John Calvin Complete Commentary - John 3:13 - 3:13

Online Resource Library

Return to PrayerRequest.com | Commentary Index | Bible Index | Search | Prayer Request | Download

John Calvin Complete Commentary - John 3:13 - 3:13


(Show All Books | Show All Chapters)

This Chapter Verse Commentaries:

13.No one hath ascended to heaven. He again exhorts Nicodemus not to trust to himself and his own sagacity, because no mortal man can, by his own unaided powers, enter into heaven, but only he who goes thither under the guidance of the Son of God. For to ascend to heaven means here, “ have a pure knowledge of the mysteries of God, and the light of spiritual understanding.” For Christ gives here the same instruction which is given by Paul, when he declares that

the sensual man does not comprehend the things which are of God,

(1Co_2:16;)

and, therefore, he excludes from divine things all the acuteness of the human understanding, for it is far below God.

But we must attend to the words, that Christ alone, who is heavenly, ascends to heaven, but that the entrance is closed against all others. For, in the former clause, he humbles us, when he excludes the whole world from heaven. Paul enjoins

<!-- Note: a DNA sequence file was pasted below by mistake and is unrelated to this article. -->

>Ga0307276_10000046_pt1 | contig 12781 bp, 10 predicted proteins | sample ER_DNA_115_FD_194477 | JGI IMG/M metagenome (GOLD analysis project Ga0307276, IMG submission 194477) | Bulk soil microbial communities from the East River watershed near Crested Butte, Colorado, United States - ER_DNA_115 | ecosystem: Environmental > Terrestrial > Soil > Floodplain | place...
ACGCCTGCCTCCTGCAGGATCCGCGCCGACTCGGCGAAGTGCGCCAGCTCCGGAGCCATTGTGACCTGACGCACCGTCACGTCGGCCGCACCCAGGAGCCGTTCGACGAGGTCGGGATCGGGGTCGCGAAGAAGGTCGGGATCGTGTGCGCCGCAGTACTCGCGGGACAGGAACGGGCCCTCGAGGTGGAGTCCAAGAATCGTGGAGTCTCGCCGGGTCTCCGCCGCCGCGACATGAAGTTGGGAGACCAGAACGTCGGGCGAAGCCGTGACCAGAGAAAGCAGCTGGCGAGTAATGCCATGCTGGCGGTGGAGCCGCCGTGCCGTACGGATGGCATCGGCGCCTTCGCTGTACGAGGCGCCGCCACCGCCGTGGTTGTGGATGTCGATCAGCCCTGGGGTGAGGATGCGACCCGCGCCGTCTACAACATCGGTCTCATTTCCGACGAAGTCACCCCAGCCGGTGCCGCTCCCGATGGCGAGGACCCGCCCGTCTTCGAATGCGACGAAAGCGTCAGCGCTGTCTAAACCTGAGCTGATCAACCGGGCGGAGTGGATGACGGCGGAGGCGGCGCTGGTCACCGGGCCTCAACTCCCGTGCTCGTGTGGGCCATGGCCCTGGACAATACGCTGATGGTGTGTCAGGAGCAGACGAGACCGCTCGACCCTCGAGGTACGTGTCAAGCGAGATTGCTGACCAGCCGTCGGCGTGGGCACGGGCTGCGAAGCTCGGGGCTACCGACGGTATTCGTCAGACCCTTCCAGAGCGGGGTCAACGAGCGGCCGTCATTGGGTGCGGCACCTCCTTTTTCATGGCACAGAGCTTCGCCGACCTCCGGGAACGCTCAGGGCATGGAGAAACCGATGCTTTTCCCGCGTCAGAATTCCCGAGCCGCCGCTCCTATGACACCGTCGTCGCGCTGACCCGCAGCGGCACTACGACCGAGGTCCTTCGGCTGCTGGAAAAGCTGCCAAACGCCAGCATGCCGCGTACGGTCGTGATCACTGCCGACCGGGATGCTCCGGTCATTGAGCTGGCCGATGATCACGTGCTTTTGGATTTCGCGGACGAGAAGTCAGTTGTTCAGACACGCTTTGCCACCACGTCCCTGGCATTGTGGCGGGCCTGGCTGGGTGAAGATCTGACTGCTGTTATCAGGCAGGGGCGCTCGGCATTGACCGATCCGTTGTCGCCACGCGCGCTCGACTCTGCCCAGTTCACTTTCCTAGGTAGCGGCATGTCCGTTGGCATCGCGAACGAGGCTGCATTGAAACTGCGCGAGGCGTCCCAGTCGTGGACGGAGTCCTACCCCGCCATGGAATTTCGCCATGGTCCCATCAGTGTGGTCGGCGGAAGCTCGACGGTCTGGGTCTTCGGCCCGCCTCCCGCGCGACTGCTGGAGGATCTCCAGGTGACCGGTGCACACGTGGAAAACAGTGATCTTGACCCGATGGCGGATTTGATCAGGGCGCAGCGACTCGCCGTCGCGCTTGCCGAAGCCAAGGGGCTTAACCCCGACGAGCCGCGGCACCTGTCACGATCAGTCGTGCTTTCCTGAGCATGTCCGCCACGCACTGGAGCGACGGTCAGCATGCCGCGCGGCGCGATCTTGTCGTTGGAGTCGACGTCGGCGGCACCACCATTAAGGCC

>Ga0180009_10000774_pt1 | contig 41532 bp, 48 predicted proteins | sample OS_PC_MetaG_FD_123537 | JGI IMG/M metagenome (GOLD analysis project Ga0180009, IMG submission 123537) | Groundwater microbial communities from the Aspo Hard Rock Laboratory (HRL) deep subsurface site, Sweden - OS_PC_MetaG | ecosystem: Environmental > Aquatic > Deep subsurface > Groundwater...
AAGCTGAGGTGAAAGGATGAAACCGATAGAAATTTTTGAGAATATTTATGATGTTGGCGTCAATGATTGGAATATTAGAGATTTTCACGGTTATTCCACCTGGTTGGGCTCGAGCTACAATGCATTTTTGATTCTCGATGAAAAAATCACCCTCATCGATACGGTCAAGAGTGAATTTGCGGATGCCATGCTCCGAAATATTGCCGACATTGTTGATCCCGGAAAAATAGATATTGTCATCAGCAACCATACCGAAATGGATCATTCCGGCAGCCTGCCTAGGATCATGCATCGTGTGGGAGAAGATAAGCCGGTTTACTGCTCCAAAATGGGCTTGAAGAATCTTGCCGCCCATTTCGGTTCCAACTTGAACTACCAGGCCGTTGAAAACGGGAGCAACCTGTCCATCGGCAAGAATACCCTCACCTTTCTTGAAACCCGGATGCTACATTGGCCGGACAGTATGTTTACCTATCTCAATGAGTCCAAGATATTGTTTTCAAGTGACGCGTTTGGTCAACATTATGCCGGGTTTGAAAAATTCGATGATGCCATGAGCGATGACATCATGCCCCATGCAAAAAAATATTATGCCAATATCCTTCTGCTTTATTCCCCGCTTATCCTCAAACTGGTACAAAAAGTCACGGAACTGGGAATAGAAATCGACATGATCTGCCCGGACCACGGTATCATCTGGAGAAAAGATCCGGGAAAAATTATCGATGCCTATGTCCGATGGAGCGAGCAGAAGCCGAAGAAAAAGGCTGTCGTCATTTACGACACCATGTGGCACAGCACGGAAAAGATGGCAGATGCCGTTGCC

those who are desirous to be wise with God to be fools with themselves,

(1Co_3:18.)

There is nothing which we do with greater reluctance. For this purpose we ought to remember, that all our senses fail and give way when we come to God; but, after having shut us out from heaven, Christ quickly proposes a remedy, when he adds, that what was denied to all others is granted to the Son of God. And this too is the reason why he calls himself the Son of man, that we may not doubt that we have an entrance into heaven in common with him who clothed himself with our flesh, that he might make us partakers of all blessings. Since, therefore, he is the Father’ only Counselor, (Isa_9:6,) he admits us into those secrets which otherwise would have remained in concealment.

Who is in heaven. It may be thought absurd to say that he is in heaven, while he still dwells on the earth. If it be replied, that this is true in regard to his Divine nature, the mode of expression means something else, namely, that while he was man, he was in heaven. It might be said that no mention is here made of any place, but that Christ is only distinguished from others, in regard to his condition, because he is the heir of the kingdom of God, from which the whole human race is banished; but, as it very frequently happens, on account of the unity of the Person of Christ, that what properly belongs to one nature is applied to another, we ought not to seek any other solution. Christ, therefore, who is in heaven, hath clothed himself with our flesh, that, by stretching out his brotherly hand to us, he may raise us to heaven along with him.